On any given day, we are bombarded by information – and, according to Cisco, 90% of it on the internet is in the form of pictures. We tell our personal stories with selfies posted to Facebook. We shop online, swiping and clicking through photographs. We digest news by tapping on an image that most intrigues us and scanning video clips from a variety of traditional and nontraditional news sources.
While some of us may blame millennials for this new behavior, it’s actually a nod to how our brains consume information. Generation after generation, we doodle on the back of napkins to get a point across, show a beloved possession to tell the world how much someone loves us, and draw scenery that our eyes have captured and our brains recorded. It just happens that digital technology is making it easier for us to engage each other this way.
For every conversation we hold, whether digital or face-to-face, pictures are the expectation – not just for the data presented, but for the story itself. Every data set can be visually interpreted in many ways – each one saying something different. We’ve all seen them: Some images are beautiful, but not compelling. Others tell a solid, complete narrative, but somehow the details get lost in a sea of ugly and messy graphics.
Tell a story your audience will love in just 6 pictures
Designing a creative visual based on a collection of quantitative and qualitative data is not an easy task. We are all trying to tell our story quickly, but the most important part of storytelling is making sure that your audience understands your ideas and that you are able to influence decision making and drive action.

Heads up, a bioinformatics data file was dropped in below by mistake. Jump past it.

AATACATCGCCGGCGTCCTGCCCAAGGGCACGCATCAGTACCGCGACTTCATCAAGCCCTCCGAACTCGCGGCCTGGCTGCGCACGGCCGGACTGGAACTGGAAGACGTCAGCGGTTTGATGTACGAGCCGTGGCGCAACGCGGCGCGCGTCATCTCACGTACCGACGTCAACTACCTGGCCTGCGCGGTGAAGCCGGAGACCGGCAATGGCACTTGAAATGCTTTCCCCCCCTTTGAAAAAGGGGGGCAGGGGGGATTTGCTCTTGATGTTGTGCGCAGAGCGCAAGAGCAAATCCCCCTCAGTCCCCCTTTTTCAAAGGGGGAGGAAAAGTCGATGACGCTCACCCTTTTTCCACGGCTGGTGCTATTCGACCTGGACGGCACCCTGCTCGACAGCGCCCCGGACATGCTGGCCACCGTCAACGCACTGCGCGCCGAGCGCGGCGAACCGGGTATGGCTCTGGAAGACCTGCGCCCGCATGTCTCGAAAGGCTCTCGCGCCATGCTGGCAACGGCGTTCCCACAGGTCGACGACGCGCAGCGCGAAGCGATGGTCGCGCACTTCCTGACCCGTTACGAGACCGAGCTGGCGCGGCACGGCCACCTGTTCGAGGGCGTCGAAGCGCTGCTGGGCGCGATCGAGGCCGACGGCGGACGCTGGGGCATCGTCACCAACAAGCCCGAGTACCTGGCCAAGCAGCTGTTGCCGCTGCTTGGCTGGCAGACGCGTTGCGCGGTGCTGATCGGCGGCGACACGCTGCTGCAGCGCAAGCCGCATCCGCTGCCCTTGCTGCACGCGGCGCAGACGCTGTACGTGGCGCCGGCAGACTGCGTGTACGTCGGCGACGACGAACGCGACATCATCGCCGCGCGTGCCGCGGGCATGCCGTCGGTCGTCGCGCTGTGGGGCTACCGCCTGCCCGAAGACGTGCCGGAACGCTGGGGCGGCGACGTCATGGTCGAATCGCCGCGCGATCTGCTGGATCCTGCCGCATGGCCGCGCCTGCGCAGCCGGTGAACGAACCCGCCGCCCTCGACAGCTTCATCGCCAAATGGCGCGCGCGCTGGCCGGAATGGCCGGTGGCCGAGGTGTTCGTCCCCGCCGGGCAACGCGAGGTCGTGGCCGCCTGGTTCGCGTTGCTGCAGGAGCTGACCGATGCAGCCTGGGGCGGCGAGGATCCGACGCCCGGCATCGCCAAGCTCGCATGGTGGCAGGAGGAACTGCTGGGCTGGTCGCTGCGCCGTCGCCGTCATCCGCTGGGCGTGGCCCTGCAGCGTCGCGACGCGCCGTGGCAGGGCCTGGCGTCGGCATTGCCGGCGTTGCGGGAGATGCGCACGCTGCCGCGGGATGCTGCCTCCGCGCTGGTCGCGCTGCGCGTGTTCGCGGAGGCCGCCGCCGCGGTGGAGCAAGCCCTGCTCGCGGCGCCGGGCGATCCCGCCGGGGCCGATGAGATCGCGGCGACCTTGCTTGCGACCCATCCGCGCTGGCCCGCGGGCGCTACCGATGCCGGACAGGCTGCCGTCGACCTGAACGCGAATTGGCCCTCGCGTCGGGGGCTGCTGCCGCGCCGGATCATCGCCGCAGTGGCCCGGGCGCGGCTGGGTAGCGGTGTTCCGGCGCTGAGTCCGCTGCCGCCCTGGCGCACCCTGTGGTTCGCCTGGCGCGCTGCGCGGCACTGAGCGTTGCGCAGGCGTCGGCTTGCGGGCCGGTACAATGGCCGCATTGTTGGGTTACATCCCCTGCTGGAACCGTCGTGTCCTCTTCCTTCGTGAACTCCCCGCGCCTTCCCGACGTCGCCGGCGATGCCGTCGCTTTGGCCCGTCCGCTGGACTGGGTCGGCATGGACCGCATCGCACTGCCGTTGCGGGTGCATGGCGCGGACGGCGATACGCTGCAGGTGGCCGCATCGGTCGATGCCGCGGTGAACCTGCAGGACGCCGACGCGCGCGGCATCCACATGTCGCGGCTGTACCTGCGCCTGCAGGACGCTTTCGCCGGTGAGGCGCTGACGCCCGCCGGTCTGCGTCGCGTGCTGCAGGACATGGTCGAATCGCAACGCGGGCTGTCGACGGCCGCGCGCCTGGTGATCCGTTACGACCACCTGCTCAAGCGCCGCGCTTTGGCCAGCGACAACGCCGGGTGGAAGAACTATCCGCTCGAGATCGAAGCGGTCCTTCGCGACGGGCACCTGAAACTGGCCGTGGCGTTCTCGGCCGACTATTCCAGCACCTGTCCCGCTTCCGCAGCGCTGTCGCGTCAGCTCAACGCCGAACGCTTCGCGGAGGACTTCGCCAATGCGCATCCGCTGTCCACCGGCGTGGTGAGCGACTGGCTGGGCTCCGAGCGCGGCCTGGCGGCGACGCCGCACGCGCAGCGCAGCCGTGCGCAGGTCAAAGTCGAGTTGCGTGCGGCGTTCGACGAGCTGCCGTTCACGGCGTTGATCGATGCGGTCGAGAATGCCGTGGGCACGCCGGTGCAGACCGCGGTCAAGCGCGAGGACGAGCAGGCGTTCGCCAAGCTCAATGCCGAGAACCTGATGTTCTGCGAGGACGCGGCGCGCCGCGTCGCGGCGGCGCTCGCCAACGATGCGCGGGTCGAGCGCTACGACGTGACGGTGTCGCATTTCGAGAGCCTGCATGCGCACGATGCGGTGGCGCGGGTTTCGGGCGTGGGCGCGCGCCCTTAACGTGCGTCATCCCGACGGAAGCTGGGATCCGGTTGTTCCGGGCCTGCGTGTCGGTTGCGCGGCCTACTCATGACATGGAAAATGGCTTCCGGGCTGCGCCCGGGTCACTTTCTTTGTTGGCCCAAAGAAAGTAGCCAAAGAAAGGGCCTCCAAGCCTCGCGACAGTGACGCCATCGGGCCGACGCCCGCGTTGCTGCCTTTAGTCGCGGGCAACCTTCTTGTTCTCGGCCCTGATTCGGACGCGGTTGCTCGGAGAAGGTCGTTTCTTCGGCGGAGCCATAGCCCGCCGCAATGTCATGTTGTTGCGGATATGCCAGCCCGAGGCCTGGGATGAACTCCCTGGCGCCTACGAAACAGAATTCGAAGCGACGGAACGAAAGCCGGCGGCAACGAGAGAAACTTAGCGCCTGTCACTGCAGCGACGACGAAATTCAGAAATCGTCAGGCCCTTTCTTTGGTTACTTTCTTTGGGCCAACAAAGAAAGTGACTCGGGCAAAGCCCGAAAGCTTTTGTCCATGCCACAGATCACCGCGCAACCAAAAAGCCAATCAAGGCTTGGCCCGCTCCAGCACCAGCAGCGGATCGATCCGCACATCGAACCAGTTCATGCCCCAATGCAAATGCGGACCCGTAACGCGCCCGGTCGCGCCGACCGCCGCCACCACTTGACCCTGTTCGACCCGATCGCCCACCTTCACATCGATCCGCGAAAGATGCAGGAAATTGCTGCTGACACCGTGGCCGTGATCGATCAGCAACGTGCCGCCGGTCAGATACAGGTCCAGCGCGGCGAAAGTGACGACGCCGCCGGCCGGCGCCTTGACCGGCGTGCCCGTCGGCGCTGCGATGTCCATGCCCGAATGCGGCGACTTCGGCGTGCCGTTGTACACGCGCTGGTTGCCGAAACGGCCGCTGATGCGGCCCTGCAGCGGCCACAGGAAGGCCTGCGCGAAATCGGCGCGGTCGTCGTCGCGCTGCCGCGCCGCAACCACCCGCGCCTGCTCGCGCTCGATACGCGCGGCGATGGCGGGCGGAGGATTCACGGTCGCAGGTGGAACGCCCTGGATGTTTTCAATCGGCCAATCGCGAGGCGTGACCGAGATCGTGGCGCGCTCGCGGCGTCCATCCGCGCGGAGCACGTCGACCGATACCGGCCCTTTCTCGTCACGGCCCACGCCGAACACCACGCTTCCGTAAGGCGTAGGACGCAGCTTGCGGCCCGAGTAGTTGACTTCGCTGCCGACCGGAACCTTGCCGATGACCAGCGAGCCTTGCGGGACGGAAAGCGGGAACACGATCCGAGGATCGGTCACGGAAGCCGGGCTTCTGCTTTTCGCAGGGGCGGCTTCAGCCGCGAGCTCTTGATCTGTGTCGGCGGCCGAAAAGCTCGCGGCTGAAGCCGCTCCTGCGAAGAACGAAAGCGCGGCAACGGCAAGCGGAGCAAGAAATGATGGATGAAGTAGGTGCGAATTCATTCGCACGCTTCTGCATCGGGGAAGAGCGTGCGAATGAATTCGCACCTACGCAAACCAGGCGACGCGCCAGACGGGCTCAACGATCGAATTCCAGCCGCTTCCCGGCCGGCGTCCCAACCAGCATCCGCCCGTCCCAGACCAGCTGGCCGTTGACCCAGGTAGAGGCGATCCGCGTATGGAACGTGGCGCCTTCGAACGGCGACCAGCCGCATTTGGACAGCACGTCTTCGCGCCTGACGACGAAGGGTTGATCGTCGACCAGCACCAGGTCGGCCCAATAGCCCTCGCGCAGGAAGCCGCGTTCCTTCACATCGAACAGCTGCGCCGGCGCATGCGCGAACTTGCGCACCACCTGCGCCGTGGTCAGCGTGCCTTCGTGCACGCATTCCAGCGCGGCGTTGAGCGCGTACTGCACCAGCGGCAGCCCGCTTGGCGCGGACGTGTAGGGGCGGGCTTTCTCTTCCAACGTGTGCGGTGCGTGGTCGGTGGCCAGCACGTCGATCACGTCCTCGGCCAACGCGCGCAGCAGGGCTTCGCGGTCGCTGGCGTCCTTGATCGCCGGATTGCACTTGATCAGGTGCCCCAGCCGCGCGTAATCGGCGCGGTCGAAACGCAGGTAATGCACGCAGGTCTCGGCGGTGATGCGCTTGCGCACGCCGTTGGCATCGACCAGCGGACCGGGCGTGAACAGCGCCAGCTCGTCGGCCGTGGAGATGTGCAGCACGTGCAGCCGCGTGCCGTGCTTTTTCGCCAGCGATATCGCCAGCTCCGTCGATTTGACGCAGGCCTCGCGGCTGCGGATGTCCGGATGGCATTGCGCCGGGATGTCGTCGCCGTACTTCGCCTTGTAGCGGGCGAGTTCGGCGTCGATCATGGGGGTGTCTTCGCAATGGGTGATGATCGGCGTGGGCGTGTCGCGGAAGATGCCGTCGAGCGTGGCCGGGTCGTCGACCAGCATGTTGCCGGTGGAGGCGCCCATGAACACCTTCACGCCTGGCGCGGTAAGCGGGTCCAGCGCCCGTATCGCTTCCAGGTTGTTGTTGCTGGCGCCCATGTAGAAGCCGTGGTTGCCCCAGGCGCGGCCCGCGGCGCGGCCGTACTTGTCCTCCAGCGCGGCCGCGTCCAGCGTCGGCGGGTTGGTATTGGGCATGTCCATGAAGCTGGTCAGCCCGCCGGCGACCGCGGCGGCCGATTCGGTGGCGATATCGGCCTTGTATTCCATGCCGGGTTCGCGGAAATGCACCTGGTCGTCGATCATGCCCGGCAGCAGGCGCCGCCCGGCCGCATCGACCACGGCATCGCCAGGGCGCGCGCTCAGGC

In his white paper “Visual Storytelling in the Digital Age,” international, five-time bestseller author Dan Roam found that a series of six pictures covers every type of explanation needed in a presentation, regardless of the content. “This little visual toolkit served me well and gave me the confidence to go to the whiteboard and – regardless of the particular industry or market being discussed – know that I could draw a picture that would clarify the essentials of the underlying concept,” he shared.
Here are the six pictures that can help captivate your audience’s eyes and brains:
- Portrait: Open every data story with a visual summary, stating the people and things you are discussing.
- Chart: Provide a quantitative measure of how many people or things are involved. Changes in number and trends are particularly revealing.
- Map: Illustrate the relative position of the people or things involved in your story, according to geographical or conceptual coordinates.
- Timeline: Show the sequence in which people or things interact with each other or the steps required to bring them into alignment.
- Flowchart: Superimpose cause-and-effect influences on any, or all, of your previous pictures. This approach shows the potential change or opportunities uncovered by your data, as well as a plan for achieving it.
- Multi-variable plot: Conclude your story by detailing why it should matter to your audience. By showing how all five visualization are linked to each other and the sum of their impact, you can summarize key learnings, takeaways, or action items triggered by these insights.
While every story may not require all of these visualizations in this exact order, Roam’s lesson is clear: Simple pictures, a little practice, and comprehensive tools can turn data into information, convert information into insight, and move insight into action.
Learn the importance of visual storytelling for business and how to do it effectively. Read Dan Roam’s white paper “Visual Storytelling in the Digital Age.”
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